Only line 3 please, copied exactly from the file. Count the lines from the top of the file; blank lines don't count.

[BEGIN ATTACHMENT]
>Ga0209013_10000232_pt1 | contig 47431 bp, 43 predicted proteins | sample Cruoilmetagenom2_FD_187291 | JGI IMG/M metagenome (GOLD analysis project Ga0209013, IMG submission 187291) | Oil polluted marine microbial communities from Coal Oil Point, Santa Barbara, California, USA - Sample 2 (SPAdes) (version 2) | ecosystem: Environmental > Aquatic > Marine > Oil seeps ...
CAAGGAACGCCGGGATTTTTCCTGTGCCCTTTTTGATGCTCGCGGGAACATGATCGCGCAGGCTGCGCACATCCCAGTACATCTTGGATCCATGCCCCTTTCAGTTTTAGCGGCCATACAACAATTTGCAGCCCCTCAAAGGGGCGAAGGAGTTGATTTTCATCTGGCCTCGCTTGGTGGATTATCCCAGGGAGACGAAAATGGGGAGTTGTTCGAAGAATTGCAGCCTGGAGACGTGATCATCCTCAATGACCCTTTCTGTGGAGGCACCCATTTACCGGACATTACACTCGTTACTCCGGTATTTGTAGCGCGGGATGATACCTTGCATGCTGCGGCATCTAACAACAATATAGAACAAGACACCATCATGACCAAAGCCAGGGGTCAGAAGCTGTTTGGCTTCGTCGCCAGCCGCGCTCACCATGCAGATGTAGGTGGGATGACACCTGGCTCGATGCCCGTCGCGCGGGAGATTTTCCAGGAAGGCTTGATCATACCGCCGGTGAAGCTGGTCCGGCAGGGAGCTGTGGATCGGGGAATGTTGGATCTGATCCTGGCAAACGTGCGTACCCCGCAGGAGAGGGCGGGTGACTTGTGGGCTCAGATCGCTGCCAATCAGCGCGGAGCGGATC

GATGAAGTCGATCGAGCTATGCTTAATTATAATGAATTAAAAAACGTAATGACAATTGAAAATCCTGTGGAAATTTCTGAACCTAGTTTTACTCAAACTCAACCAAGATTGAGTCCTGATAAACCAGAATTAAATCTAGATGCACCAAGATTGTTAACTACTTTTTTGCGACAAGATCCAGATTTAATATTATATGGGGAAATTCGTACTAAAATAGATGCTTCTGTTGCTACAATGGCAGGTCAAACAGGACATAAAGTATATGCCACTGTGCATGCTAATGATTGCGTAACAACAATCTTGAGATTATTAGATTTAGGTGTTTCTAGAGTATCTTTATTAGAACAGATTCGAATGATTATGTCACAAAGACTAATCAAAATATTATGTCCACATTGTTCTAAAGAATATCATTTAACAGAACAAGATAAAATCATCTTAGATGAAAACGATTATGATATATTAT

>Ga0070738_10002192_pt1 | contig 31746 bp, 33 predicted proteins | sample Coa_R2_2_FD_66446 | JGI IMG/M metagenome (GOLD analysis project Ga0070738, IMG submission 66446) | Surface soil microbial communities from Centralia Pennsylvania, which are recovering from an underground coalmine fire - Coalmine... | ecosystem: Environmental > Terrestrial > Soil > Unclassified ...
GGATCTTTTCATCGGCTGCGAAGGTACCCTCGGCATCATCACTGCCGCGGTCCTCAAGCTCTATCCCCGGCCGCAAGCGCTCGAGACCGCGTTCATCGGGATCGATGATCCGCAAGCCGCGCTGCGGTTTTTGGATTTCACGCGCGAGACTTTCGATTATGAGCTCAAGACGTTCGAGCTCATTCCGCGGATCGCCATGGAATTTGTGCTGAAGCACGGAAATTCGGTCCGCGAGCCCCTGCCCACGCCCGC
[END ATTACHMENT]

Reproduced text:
GATGAAGTCGATCGAGCTATGCTTAATTATAATGAATTAAAAAACGTAATGACAATTGAAAATCCTGTGGAAATTTCTGAACCTAGTTTTACTCAAACTCAACCAAGATTGAGTCCTGATAAACCAGAATTAAATCTAGATGCACCAAGATTGTTAACTACTTTTTTGCGACAAGATCCAGATTTAATATTATATGGGGAAATTCGTACTAAAATAGATGCTTCTGTTGCTACAATGGCAGGTCAAACAGGACATAAAGTATATGCCACTGTGCATGCTAATGATTGCGTAACAACAATCTTGAGATTATTAGATTTAGGTGTTTCTAGAGTATCTTTATTAGAACAGATTCGAATGATTATGTCACAAAGACTAATCAAAATATTATGTCCACATTGTTCTAAAGAATATCATTTAACAGAACAAGATAAAATCATCTTAGATGAAAACGATTATGATATATTAT